US authorizes third injection of Covid vaccine for immunosuppressed

US regulators say transplant recipients and others with severely weakened immune systems may receive an additional dose of Pfizer or Moderna COVID-19 vaccines to better protect them as the delta variant continues to rise.

Thursday night’s announcement by the Food and Drug Administration applies to several million Americans who are especially vulnerable due to organ transplants, certain cancers or other disorders. Several other countries, including France and Israel, have similar recommendations.

It’s harder for vaccines to boost an immune system suppressed by certain drugs and diseases, so those patients don’t always get the same protection as otherwise healthy people, and small studies suggest that, for some at least, an extra dose may be the solution.

“Today’s action allows clinicians to boost immunity in certain immunosuppressed individuals who need additional protection against COVID-19,” FDA Acting Commissioner Dr. Janet Woodcock said in a statement.

The FDA determined that transplant recipients and others with a similar level of compromised immunity can receive a third dose of the Pfizer and Moderna vaccines at least 28 days after receiving their second injection. The FDA did not list immunosuppressed patients who received the single-dose Johnson & Johnson vaccine.

The announcement comes as the extra-contagious delta version of the coronavirus spreads across much of the country, leading to new cases, hospitalizations and deaths at levels not seen since last winter.

Importantly, the FDA’s decision only applies to this high-risk group, estimated at no more than 3% of American adults. It is not an opportunity for booster doses for the general population.

Instead, health authorities consider the extra dose as part of the initial prescription for the immunosuppressed. For example, France since April has encouraged these patients to receive a third dose four weeks after their second regular injection. Israel and Germany also recently began recommending a third dose of two-dose vaccines.

Moreover, US health officials continue to closely monitor whether the immunity of the average person drops enough to require boosters for everyone, but for now, vaccines continue to offer robust protection for the general population. .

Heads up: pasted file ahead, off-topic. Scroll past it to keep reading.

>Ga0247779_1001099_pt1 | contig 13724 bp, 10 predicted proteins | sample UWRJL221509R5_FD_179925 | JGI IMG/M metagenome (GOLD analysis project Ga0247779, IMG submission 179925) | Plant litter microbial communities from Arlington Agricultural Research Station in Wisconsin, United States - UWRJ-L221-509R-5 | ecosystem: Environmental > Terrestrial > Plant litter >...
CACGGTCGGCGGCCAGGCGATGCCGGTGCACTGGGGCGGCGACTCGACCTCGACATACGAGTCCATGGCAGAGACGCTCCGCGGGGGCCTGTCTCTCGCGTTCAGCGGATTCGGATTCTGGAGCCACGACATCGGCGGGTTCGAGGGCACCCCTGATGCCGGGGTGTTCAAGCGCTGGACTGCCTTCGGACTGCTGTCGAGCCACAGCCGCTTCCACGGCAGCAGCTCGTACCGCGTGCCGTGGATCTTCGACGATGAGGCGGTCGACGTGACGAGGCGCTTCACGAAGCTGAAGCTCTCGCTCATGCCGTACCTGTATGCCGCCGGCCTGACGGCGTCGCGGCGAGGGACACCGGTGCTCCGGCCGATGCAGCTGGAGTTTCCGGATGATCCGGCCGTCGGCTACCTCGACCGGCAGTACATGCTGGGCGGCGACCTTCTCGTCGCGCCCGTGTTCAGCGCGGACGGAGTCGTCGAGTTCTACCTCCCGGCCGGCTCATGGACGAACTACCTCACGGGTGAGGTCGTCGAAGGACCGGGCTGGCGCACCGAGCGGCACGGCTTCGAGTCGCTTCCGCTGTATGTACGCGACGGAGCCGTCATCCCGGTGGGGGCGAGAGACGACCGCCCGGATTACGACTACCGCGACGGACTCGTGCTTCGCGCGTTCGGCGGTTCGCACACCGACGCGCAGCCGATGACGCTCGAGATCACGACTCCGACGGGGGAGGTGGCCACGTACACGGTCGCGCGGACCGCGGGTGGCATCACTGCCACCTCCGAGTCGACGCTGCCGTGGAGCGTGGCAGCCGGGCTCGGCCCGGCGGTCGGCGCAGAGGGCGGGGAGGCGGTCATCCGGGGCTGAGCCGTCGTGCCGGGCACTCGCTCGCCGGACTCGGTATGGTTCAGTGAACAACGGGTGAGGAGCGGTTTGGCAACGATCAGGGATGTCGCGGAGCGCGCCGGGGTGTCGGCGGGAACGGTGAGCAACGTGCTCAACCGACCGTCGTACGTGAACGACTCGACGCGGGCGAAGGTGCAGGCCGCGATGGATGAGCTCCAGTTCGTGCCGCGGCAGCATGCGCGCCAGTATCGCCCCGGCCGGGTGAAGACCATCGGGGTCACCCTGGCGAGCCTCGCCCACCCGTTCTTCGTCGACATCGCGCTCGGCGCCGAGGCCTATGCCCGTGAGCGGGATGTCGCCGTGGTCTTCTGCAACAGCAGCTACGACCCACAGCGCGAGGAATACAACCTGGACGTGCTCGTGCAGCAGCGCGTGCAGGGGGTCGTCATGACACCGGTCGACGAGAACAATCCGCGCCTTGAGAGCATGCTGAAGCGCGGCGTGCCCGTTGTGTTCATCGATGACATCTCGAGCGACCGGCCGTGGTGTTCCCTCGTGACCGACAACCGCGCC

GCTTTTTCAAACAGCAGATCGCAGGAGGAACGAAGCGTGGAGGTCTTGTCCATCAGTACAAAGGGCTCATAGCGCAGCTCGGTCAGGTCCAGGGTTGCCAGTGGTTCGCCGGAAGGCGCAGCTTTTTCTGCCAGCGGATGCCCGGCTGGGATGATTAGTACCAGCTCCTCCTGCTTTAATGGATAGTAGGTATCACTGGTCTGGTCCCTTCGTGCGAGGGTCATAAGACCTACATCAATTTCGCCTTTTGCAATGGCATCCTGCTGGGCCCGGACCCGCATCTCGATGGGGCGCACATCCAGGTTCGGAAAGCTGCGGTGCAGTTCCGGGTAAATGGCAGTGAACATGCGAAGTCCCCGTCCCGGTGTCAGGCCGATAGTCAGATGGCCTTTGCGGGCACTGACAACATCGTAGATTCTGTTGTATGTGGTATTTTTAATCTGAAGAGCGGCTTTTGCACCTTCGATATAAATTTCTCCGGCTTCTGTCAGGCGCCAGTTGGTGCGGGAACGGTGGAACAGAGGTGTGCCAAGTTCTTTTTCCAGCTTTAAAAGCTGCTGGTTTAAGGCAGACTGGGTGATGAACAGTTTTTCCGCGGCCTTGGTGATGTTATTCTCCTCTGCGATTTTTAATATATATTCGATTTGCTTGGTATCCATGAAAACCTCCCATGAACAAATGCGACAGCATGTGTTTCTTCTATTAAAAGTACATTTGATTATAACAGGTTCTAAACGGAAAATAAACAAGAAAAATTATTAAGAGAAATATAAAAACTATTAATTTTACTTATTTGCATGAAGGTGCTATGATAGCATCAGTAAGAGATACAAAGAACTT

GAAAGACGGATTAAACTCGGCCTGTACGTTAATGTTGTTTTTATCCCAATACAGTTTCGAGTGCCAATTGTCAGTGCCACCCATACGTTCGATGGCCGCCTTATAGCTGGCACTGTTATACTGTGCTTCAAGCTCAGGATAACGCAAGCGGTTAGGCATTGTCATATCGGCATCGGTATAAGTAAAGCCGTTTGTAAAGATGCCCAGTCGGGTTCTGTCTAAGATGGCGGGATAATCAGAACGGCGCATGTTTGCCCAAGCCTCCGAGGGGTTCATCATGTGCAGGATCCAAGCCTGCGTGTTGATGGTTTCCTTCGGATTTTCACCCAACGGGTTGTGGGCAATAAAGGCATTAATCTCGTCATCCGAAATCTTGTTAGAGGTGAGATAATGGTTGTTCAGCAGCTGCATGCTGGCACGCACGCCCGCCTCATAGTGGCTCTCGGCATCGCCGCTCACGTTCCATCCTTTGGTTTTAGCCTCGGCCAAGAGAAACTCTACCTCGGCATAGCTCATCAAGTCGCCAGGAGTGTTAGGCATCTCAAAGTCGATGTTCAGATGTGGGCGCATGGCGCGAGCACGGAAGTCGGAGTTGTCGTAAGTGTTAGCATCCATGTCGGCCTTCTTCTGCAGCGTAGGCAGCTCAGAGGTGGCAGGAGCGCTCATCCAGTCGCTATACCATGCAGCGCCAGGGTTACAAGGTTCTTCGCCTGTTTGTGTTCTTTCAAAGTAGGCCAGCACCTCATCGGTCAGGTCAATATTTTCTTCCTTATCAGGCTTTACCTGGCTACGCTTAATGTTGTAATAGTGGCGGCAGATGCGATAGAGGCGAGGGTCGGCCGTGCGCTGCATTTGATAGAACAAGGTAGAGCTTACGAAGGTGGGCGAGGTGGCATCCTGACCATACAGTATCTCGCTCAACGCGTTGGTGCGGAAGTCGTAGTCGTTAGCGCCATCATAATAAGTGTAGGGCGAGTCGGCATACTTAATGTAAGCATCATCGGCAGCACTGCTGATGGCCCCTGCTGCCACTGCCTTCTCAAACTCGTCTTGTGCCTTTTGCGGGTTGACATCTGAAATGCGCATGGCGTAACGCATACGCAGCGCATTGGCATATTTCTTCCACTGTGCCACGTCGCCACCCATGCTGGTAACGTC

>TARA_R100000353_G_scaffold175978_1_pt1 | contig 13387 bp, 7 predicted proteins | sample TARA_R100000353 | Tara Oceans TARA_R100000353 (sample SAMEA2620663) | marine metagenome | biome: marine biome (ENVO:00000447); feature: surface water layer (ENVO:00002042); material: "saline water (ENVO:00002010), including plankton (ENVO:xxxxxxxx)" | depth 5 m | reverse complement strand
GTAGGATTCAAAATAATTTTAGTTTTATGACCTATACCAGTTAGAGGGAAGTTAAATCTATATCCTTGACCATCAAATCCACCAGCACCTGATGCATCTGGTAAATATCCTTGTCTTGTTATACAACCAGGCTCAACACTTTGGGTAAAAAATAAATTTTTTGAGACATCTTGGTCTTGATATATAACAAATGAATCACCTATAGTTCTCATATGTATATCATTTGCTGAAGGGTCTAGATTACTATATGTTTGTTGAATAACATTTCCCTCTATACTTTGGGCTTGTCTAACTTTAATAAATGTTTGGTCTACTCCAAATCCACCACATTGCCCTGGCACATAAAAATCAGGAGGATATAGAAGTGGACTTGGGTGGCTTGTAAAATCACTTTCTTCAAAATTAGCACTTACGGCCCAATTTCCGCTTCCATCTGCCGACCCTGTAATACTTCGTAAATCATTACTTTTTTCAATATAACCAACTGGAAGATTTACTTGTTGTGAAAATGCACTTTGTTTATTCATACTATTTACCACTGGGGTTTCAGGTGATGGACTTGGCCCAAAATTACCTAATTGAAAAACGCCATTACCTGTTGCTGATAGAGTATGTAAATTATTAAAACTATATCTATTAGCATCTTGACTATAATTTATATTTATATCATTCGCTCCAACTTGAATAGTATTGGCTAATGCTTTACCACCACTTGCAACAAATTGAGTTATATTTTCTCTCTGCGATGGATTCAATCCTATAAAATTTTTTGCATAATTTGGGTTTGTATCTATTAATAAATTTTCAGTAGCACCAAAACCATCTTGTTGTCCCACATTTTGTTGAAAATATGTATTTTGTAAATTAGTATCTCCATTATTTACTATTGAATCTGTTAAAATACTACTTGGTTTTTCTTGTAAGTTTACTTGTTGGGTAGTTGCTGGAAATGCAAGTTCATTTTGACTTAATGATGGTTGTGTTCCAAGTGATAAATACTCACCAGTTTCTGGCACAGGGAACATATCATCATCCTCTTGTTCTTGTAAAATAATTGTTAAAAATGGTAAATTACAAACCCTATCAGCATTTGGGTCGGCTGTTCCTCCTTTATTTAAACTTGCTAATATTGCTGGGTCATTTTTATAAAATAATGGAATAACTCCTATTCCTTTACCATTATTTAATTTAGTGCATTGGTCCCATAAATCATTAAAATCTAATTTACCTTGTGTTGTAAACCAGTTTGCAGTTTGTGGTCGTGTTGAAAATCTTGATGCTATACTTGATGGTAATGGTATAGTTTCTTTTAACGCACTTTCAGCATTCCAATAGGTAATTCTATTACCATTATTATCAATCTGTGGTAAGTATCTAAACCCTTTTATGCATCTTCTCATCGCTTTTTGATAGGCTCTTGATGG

The Centers for Disease Control and Prevention is expected to formally recommend additional vaccines for certain immunosuppressed groups after a meeting of its external advisers on Friday.

Transplant recipients and others with weakened immune systems know they are at higher risk than the average American, and some have been seeking additional doses on their own, even if it means lying about their vaccination status. The change means that now high-risk groups can more easily be given another chance, but experts caution that it is not yet clear exactly who should do it.

“This is all going to be very personalized,” said Dr. Dorry Segev, a transplant surgeon at Johns Hopkins University who is conducting a major National Institutes of Health study of additional vaccines for organ recipients. For some people, a third dose “increases their immune response. However, for some people it does not seem to be the case. We still don’t know who is who. “

A recent study of more than 650 transplant recipients found that just over half harbored antibodies that fight the virus after two doses of the Pfizer or Moderna vaccines, though generally fewer than in otherwise healthy vaccinated people. Another study of people with rheumatoid arthritis and similar autoimmune diseases found that only those using particular medications have very poor vaccine responses.

There is little data on how well a third dose works and if it causes any safety concerns, such as an increased risk of organ rejection. On Wednesday, Canadian researchers reported that transplant recipients were more likely to have high levels of antibodies if they received a third dose than those who received a sham injection for comparison. Other small studies have similarly found that some transplant recipients respond to a third dose, while others still lack sufficient protection.

(AP)

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